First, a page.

• Go on a Nature Walk: Fresh air is good for your kiddos, and even if you can’t spend a lot of time in an outdoor science classroom or dedicated area. Organize short nature walks around the school grounds and nearby. Have students bring field notebooks and have them focus on observing urban plants, insects, birds, and architectural elements that mimic nature. When you return to the classroom, have them identify what they saw by using field guides and dichotomous keys, or to create their own architectural concepts inspired by what they saw in nature.


  • Citizen Science: Have your students become advocates for their environment by engaging them in citizen science projects. Projects that involve collecting data on topics like air quality, noise pollution, or temperature variations in different parts of the urban environment open their eyes to what’s happening around them and invite them to become student activists for change in their area.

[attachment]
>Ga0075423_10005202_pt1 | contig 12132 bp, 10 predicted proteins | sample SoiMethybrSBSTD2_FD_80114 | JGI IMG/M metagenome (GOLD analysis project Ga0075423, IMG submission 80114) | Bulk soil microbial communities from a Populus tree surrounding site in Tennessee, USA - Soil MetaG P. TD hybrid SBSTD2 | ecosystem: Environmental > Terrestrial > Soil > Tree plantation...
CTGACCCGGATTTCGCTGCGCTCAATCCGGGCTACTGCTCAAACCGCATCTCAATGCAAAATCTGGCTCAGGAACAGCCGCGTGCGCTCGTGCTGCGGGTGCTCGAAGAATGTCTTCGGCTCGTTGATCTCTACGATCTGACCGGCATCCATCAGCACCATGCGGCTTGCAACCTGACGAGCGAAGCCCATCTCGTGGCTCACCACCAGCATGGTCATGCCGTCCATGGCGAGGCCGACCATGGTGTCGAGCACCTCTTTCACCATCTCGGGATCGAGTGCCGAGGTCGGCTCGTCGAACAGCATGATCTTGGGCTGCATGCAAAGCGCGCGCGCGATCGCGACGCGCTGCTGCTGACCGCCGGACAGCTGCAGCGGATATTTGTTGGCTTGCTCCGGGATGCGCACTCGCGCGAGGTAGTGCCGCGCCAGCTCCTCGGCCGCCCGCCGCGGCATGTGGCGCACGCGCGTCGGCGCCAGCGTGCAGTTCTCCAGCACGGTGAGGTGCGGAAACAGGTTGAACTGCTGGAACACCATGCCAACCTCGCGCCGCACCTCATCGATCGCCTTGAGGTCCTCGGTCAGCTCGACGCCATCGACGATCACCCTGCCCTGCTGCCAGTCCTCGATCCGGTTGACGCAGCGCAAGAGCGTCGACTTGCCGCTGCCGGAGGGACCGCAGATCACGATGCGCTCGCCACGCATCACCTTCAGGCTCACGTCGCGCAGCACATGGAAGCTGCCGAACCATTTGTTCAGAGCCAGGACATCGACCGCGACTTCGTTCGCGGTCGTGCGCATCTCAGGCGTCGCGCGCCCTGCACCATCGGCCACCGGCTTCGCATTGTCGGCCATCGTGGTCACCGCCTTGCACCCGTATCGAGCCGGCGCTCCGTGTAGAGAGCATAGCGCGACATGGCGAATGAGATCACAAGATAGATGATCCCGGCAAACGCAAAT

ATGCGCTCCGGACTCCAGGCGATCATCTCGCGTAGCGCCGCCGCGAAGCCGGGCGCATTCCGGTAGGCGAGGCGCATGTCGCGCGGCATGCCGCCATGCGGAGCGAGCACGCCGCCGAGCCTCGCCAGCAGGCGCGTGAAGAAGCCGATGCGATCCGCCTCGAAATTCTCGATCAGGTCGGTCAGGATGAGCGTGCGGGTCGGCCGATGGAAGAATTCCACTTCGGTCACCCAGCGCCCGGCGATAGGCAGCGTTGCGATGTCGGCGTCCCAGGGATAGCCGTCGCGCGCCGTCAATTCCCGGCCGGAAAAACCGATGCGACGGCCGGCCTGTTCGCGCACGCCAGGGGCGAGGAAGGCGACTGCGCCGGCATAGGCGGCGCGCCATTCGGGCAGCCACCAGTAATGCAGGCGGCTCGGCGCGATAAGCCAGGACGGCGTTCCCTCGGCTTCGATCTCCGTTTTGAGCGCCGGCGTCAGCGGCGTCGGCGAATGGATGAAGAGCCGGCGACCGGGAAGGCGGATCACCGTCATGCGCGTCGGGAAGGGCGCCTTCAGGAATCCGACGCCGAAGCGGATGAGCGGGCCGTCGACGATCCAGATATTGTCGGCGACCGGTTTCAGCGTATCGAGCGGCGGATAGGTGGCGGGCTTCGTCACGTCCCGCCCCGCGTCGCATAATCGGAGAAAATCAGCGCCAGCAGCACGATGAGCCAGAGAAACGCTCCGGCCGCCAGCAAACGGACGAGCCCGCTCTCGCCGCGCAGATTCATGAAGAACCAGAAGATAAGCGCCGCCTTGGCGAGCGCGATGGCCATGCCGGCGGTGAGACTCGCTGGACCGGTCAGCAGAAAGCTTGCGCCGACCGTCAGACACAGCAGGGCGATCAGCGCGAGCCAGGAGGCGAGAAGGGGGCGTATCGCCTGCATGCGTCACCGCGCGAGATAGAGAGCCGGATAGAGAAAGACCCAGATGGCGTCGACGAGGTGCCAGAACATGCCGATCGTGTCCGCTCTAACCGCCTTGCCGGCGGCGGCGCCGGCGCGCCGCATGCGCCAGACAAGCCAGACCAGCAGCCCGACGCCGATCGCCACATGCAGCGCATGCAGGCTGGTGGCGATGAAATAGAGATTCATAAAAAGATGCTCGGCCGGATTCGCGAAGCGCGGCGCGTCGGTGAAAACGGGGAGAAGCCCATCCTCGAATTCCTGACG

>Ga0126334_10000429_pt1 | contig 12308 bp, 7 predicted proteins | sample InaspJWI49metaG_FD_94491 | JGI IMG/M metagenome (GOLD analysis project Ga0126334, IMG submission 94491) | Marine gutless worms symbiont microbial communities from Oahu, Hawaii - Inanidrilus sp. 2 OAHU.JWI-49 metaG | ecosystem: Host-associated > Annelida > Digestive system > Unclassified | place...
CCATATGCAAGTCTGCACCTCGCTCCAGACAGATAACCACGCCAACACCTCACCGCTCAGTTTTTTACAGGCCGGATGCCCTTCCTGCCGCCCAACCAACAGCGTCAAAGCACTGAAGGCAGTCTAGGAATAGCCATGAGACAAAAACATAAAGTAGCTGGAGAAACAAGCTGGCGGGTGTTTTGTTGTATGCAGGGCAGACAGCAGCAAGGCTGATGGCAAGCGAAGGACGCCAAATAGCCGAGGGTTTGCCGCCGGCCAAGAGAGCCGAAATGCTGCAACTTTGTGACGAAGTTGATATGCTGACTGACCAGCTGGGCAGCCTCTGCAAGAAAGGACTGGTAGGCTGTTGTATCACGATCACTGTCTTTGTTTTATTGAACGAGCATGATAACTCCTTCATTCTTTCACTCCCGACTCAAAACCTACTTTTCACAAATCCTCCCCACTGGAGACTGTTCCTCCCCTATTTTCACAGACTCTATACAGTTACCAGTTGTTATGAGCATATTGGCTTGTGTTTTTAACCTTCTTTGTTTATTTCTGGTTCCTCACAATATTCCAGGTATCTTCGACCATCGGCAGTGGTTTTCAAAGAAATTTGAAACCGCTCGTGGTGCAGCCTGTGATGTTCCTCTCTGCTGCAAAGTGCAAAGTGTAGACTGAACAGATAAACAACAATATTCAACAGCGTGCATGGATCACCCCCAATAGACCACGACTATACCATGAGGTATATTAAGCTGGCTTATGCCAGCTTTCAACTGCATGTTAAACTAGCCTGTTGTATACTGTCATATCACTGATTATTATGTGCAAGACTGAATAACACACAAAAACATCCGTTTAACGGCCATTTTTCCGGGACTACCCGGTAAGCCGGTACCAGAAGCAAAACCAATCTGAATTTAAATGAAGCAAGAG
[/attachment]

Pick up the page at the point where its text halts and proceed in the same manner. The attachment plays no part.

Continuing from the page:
• Sustainability Projects: Like our rooftop green space idea above, you can teach students about urban sustainability and the importance of green spaces for a healthier city. Encourage them to brainstorm and execute projects that improve their local environment – it will all be theirs one day, after all.


  • Advocate for Change: One thing’s for sure, our students are outspoken and full of passion – let’s use that passion to fight for change. Have students reflect on their outdoor science learning experiences and use them as a platform to advocate for more green spaces and environmental awareness in their urban community.


Be the change you want to see in the world…🤓🤓❤️